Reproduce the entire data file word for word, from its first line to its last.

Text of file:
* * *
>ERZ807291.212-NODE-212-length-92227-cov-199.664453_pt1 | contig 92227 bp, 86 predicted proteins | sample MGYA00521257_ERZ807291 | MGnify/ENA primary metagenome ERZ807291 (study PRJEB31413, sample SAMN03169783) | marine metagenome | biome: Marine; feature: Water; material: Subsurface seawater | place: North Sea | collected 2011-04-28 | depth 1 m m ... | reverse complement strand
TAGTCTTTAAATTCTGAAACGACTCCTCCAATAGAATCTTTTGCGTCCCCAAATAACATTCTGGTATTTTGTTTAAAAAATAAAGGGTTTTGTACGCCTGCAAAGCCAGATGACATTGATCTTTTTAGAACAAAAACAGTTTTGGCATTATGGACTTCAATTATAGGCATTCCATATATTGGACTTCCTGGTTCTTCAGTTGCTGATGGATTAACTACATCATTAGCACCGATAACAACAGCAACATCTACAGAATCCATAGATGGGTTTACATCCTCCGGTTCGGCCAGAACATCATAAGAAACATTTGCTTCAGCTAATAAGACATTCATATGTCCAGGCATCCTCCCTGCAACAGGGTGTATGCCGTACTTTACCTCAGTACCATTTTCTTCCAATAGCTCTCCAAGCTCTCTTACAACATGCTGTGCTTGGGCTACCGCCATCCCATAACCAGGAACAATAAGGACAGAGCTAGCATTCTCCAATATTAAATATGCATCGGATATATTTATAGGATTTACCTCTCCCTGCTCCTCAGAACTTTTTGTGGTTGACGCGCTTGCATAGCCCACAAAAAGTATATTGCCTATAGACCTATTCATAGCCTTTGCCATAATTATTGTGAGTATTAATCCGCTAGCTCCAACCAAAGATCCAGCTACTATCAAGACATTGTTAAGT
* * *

>ERZ807291.212-NODE-212-length-92227-cov-199.664453_pt1 | contig 92227 bp, 86 predicted proteins | sample MGYA00521257_ERZ807291 | MGnify/ENA primary metagenome ERZ807291 (study PRJEB31413, sample SAMN03169783) | marine metagenome | biome: Marine; feature: Water; material: Subsurface seawater | place: North Sea | collected 2011-04-28 | depth 1 m m ... | reverse complement strand
TAGTCTTTAAATTCTGAAACGACTCCTCCAATAGAATCTTTTGCGTCCCCAAATAACATTCTGGTATTTTGTTTAAAAAATAAAGGGTTTTGTACGCCTGCAAAGCCAGATGACATTGATCTTTTTAGAACAAAAACAGTTTTGGCATTATGGACTTCAATTATAGGCATTCCATATATTGGACTTCCTGGTTCTTCAGTTGCTGATGGATTAACTACATCATTAGCACCGATAACAACAGCAACATCTACAGAATCCATAGATGGGTTTACATCCTCCGGTTCGGCCAGAACATCATAAGAAACATTTGCTTCAGCTAATAAGACATTCATATGTCCAGGCATCCTCCCTGCAACAGGGTGTATGCCGTACTTTACCTCAGTACCATTTTCTTCCAATAGCTCTCCAAGCTCTCTTACAACATGCTGTGCTTGGGCTACCGCCATCCCATAACCAGGAACAATAAGGACAGAGCTAGCATTCTCCAATATTAAATATGCATCGGATATATTTATAGGATTTACCTCTCCCTGCTCCTCAGAACTTTTTGTGGTTGACGCGCTTGCATAGCCCACAAAAAGTATATTGCCTATAGACCTATTCATAGCCTTTGCCATAATTATTGTGAGTATTAATCCGCTAGCTCCAACCAAAGATCCAGCTACTATCAAGACATTGTTAAGT